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Chart Of The Day: Why Every Corporate Bond Manager Is Freaking Out

As JPMorgan Nikolaos Panigirtzoglou explains,

The rising bond ownership by central banks has not only eroded bond overweights but has also made private non-bank investors very overweight credit. This is because QE programs like those of the Fed/BoE/BoJ, have mostly focused on government related bonds. Effectively G4 central banks have been “soaking up” government bonds forcing private investors to hold more corporate bonds. In addition FX reserve managers continue to focus their purchases on government related bonds with corporate bonds accounting for only 3.5% of their total bond holdings, according to stock data on foreign official institutions holdings of US securities reported by the US Treasury.

How big is this credit overweight? To answer this question, we calculate how much of the $24tr of tradable bonds held by non-bank entities is non-government related, i.e. corporate bonds. Given that almost the entire $7tr bond portfolio held by G4 central banks is government-related, only 3.5% of the FX reserve managers bond portfolio is invested in corporate bonds and around 60% of G4 commercial banks’ bond portfolio is invested in non-government bonds, we calculate that non-bank entities globally hold $13tr of non-government bonds out of their $24tr portfolio of tradable bonds. That is, 55% of their bond portfolio is invested in non-government or corporate bonds. This compares to a 38% weight of non-government bonds in the tradable bond universe of the Barcap Multiverse index augmented by Munis and Inflation linked bonds.

 

That is non-bank investors are implicitly overweight credit by 55%-38%=17% (Figure 3). This compares to a neutral weighting in 2009 (zero in Figure 3).

That is successive QE programs since 2009 have made private non bank investors increasingly more overweight credit.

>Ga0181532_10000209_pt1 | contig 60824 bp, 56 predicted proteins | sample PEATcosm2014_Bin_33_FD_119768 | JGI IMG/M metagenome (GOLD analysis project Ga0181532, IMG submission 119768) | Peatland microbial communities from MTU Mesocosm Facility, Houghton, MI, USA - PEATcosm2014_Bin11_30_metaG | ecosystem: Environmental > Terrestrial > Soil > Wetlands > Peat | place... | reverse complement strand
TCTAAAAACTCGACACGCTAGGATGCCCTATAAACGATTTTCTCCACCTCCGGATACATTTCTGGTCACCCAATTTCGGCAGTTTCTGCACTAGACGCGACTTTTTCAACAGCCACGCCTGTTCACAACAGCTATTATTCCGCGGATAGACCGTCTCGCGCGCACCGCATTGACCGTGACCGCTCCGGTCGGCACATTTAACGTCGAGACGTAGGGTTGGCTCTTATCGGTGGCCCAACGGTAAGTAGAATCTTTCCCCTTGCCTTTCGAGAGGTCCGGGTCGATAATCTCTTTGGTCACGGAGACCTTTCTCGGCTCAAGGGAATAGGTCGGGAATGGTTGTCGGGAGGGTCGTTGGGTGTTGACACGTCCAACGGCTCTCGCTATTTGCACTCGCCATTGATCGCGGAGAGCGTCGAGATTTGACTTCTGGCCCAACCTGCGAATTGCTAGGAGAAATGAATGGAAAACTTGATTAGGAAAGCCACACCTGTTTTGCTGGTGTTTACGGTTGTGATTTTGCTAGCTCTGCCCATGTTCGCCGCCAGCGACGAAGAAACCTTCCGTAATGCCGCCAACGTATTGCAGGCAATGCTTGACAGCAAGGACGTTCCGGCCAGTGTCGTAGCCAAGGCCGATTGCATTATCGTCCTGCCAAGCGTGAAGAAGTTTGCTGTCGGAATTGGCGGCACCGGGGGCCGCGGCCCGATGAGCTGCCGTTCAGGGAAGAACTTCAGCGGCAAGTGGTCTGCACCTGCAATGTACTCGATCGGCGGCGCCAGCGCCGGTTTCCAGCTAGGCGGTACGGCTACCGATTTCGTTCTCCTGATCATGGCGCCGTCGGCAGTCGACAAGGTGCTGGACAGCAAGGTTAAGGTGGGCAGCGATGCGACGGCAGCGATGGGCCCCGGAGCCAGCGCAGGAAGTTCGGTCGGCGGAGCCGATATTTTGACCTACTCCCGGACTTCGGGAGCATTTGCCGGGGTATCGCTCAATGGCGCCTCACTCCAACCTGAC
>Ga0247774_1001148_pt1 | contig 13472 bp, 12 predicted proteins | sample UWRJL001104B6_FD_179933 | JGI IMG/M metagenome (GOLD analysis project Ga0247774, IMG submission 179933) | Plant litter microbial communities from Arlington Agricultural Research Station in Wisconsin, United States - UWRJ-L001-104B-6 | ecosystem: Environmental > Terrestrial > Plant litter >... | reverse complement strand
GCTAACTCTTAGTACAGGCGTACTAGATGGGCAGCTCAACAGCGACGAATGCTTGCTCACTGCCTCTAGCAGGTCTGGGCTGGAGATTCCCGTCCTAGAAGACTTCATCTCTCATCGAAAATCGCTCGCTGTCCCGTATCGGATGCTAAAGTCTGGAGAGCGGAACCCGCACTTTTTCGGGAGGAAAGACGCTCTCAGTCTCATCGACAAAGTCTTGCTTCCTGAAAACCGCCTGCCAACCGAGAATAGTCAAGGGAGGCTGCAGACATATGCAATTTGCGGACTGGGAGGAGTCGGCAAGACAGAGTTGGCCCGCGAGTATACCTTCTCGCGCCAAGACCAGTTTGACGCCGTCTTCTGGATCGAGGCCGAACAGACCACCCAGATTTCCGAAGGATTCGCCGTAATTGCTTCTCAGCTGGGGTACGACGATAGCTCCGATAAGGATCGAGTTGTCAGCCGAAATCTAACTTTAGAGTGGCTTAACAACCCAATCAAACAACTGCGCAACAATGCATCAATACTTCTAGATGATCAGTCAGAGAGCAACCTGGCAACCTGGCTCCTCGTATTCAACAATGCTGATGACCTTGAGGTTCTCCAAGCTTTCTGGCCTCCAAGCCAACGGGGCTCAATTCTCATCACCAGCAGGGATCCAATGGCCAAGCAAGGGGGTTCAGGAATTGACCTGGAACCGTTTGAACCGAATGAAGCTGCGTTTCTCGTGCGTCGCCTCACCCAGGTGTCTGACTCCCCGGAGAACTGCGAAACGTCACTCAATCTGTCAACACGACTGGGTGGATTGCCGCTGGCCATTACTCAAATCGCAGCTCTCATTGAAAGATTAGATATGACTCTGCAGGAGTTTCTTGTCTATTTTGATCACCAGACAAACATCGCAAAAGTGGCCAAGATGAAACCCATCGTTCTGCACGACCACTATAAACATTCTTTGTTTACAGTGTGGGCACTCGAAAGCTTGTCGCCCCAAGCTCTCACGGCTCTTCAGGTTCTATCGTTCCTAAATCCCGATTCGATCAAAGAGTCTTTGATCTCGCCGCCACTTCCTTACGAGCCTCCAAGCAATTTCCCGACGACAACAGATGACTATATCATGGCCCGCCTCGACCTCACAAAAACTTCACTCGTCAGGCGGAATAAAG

Admittedly the ECB’s asset purchase program is different as it focuses on securitized and covered bonds rather than government bonds, at least at its early stages. So in principle the ECB purchases could somewhat reduce the credit overweight in Figure 3 at least for Euro based investors. But to the extent that the ECB mostly purchases these securitized and covered bonds from banks, the impact on non-bank investors’ positioning should be very limited. In addition the ECB purchases, projected at €400bn over two years, are too small relative to previous QE programs by the Fed / BoE / BoJ to reverse the rising trend of Figure 3.

In all the implication from the picture of Figure 3 is that private non-bank investors have found themselves, often unwillingly, becoming increasingly overweight credit as a result of QE programs and rapid FX reserve accumulation over the past few years.

So while the erosion of the bond overweight is supportive of a sustained low bond yield environment, Figure 3 points to more elevated credit spreads than in previous cycles to compensate private non-bank investors from becoming increasingly overweight credit.

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That implicit overweight is a problem because...  the current level of liquid assets as a proportion of total HY assets is about as low as it has been tracking data back around 25 years.

 

and managers all know the market is mispriced...

 

But also know that it simply cannot handle the flood of sells should a small minority all decided it's time to sell.